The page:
Back to the hotel-it is a lovely little place. The room is basic with no hot water but that doesn’t matter when you have been out in the heat all day, although it hasn’t been that hot since I have been here. The staff are absolutely wonderful and are happy to help with whatever you need.

I arrived safe and sound to a big hug from my good friend Mark, who I know from living in Surin in Thailand. I dropped my bags in my room and we wandered along the beach and spent the next few hours catching up over a few beers and we managed to find the best red wine in Asia I have ever had. And the food… it is amazing…quite spicy but so very tasty.

I felt rubbish when I first got there- I had a throat infection anyway and the jet lag didn’t help plus my ears were blocked from the pressure of descending on the plane. So the next day I slept until the afternoon and just chilled out around the pool.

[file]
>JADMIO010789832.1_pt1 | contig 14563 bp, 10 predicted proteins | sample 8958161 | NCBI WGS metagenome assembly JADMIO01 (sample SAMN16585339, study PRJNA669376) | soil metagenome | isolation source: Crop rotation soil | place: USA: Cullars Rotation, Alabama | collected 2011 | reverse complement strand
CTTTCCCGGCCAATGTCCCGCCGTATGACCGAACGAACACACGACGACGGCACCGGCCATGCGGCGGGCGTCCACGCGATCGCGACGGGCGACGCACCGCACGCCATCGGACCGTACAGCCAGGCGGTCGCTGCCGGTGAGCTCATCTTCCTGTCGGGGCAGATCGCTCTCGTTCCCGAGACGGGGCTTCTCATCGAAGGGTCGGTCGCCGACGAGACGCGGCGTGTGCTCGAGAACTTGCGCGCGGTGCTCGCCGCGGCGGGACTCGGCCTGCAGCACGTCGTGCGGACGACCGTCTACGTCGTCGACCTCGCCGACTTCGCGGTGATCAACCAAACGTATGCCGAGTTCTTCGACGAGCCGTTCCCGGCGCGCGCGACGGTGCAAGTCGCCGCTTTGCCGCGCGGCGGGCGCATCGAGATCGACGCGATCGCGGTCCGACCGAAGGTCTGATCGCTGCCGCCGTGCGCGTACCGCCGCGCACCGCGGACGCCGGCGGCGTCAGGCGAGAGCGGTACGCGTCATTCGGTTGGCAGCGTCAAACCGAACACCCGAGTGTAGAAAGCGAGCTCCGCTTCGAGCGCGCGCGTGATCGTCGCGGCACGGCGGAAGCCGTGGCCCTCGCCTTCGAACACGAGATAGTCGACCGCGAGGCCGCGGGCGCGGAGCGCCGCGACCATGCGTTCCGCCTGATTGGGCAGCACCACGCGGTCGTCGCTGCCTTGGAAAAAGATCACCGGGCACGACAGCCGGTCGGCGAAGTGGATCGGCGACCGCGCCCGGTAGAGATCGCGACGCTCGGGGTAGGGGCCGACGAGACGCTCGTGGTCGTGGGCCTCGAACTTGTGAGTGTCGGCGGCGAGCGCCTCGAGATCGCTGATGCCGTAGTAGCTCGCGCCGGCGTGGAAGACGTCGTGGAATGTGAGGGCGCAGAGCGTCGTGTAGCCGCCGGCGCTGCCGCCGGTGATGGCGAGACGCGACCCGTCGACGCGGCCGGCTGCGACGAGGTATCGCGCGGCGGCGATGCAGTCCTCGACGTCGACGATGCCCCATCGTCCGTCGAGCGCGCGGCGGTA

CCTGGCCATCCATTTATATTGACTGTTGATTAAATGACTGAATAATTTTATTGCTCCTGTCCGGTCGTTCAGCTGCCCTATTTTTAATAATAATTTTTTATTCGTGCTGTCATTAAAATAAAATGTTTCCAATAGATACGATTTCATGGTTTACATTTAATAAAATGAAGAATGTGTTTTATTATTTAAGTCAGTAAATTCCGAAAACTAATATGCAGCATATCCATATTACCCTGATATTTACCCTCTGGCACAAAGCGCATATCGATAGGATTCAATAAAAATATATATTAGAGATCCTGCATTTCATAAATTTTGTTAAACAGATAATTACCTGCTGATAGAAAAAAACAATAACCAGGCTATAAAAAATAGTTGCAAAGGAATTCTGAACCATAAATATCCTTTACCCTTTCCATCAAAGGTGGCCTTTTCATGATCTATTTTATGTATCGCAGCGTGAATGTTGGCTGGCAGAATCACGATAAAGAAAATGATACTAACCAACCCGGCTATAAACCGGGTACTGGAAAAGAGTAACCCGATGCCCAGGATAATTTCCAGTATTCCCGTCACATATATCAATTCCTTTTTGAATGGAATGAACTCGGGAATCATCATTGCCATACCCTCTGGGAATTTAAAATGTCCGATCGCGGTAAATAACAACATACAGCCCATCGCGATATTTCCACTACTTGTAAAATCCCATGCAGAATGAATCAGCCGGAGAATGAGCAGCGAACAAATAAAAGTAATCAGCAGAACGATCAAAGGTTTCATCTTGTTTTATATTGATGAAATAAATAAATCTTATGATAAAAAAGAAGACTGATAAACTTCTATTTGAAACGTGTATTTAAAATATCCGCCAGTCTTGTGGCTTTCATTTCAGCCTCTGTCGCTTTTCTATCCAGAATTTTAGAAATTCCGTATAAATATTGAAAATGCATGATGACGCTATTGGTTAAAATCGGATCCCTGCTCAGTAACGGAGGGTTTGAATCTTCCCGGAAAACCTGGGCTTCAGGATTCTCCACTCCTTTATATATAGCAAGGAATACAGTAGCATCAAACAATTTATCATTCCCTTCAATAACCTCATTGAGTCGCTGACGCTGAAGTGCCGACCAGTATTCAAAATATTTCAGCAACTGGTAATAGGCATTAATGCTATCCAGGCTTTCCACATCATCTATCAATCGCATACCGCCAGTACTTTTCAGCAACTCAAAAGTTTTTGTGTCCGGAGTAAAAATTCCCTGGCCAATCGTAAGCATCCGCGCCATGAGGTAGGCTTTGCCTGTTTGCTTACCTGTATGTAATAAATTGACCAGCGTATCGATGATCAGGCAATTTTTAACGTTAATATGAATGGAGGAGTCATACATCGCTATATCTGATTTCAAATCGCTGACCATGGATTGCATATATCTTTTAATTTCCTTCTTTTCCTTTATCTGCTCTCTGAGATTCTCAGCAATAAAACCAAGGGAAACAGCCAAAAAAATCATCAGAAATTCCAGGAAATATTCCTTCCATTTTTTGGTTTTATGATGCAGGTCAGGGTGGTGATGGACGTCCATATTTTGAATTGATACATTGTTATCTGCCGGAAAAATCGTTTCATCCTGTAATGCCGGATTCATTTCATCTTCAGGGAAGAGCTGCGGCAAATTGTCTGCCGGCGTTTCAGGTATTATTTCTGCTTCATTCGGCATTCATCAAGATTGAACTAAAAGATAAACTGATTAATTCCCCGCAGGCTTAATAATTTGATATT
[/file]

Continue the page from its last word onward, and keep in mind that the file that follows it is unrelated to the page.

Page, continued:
In the evening I met up with my Sri Lankan friend, Pubudu (Pubbs). He took me to a couple of bars-one of them you would never guess it was there because when we arrived it was pitch black and there appeared to be nothing across the railway track-but on the beach side was Buba Beach Bar and there we sat with no light apart from a candle on the table, the waves of the Indian Ocean lapping onto the beach eating devilled chicken and nasi goreng for dinner washed down by a few cold Lion beers.

The next day Pubbs took us for a day out in Colombo, Sri Lanka’s capital. Because of the traffic, which is completely crazy, (as in most Asian cities there are no rules on the road, cars, motorcycles and tuk-tuks all competing for road space) we took the coastal road into the city. There is no central area to Colombo- there are high rise modern office blocks intermingled with run down shops and houses.